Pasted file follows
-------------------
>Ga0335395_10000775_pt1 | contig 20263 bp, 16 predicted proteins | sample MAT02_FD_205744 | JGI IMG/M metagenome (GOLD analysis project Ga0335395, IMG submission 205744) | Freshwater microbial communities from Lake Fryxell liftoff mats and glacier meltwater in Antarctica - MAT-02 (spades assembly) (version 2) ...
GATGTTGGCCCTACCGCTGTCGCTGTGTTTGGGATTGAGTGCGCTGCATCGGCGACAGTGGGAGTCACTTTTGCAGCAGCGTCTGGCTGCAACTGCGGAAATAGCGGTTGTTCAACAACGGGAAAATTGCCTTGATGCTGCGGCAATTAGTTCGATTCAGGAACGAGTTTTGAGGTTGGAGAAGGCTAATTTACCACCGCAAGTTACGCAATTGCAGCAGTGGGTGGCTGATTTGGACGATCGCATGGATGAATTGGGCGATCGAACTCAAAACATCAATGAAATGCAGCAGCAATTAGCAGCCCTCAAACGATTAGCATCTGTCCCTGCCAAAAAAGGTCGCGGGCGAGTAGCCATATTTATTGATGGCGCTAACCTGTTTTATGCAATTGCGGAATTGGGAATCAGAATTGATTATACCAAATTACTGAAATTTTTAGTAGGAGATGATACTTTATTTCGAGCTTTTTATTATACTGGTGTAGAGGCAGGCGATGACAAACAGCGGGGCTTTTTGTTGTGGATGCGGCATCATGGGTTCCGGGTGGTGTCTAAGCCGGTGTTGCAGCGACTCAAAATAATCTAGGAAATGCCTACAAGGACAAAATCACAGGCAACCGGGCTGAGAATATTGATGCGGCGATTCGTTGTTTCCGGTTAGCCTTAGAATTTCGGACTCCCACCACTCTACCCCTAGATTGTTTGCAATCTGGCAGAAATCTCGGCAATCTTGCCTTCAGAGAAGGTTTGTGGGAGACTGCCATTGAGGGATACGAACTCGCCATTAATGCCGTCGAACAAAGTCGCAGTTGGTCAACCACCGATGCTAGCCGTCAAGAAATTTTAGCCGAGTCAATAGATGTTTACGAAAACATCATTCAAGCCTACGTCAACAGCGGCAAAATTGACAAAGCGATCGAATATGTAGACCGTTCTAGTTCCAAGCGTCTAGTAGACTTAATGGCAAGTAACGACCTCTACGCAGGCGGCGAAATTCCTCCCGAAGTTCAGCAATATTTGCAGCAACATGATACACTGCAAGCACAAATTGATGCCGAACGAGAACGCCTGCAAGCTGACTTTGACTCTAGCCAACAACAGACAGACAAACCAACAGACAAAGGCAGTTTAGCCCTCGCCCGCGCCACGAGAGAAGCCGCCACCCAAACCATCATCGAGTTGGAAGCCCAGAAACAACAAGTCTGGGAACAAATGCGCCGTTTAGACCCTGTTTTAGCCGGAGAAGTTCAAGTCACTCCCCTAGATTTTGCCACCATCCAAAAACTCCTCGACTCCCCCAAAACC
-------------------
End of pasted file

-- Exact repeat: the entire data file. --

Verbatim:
>Ga0335395_10000775_pt1 | contig 20263 bp, 16 predicted proteins | sample MAT02_FD_205744 | JGI IMG/M metagenome (GOLD analysis project Ga0335395, IMG submission 205744) | Freshwater microbial communities from Lake Fryxell liftoff mats and glacier meltwater in Antarctica - MAT-02 (spades assembly) (version 2) ...
GATGTTGGCCCTACCGCTGTCGCTGTGTTTGGGATTGAGTGCGCTGCATCGGCGACAGTGGGAGTCACTTTTGCAGCAGCGTCTGGCTGCAACTGCGGAAATAGCGGTTGTTCAACAACGGGAAAATTGCCTTGATGCTGCGGCAATTAGTTCGATTCAGGAACGAGTTTTGAGGTTGGAGAAGGCTAATTTACCACCGCAAGTTACGCAATTGCAGCAGTGGGTGGCTGATTTGGACGATCGCATGGATGAATTGGGCGATCGAACTCAAAACATCAATGAAATGCAGCAGCAATTAGCAGCCCTCAAACGATTAGCATCTGTCCCTGCCAAAAAAGGTCGCGGGCGAGTAGCCATATTTATTGATGGCGCTAACCTGTTTTATGCAATTGCGGAATTGGGAATCAGAATTGATTATACCAAATTACTGAAATTTTTAGTAGGAGATGATACTTTATTTCGAGCTTTTTATTATACTGGTGTAGAGGCAGGCGATGACAAACAGCGGGGCTTTTTGTTGTGGATGCGGCATCATGGGTTCCGGGTGGTGTCTAAGCCGGTGTTGCAGCGACTCAAAATAATCTAGGAAATGCCTACAAGGACAAAATCACAGGCAACCGGGCTGAGAATATTGATGCGGCGATTCGTTGTTTCCGGTTAGCCTTAGAATTTCGGACTCCCACCACTCTACCCCTAGATTGTTTGCAATCTGGCAGAAATCTCGGCAATCTTGCCTTCAGAGAAGGTTTGTGGGAGACTGCCATTGAGGGATACGAACTCGCCATTAATGCCGTCGAACAAAGTCGCAGTTGGTCAACCACCGATGCTAGCCGTCAAGAAATTTTAGCCGAGTCAATAGATGTTTACGAAAACATCATTCAAGCCTACGTCAACAGCGGCAAAATTGACAAAGCGATCGAATATGTAGACCGTTCTAGTTCCAAGCGTCTAGTAGACTTAATGGCAAGTAACGACCTCTACGCAGGCGGCGAAATTCCTCCCGAAGTTCAGCAATATTTGCAGCAACATGATACACTGCAAGCACAAATTGATGCCGAACGAGAACGCCTGCAAGCTGACTTTGACTCTAGCCAACAACAGACAGACAAACCAACAGACAAAGGCAGTTTAGCCCTCGCCCGCGCCACGAGAGAAGCCGCCACCCAAACCATCATCGAGTTGGAAGCCCAGAAACAACAAGTCTGGGAACAAATGCGCCGTTTAGACCCTGTTTTAGCCGGAGAAGTTCAAGTCACTCCCCTAGATTTTGCCACCATCCAAAAACTCCTCGACTCCCCCAAAACC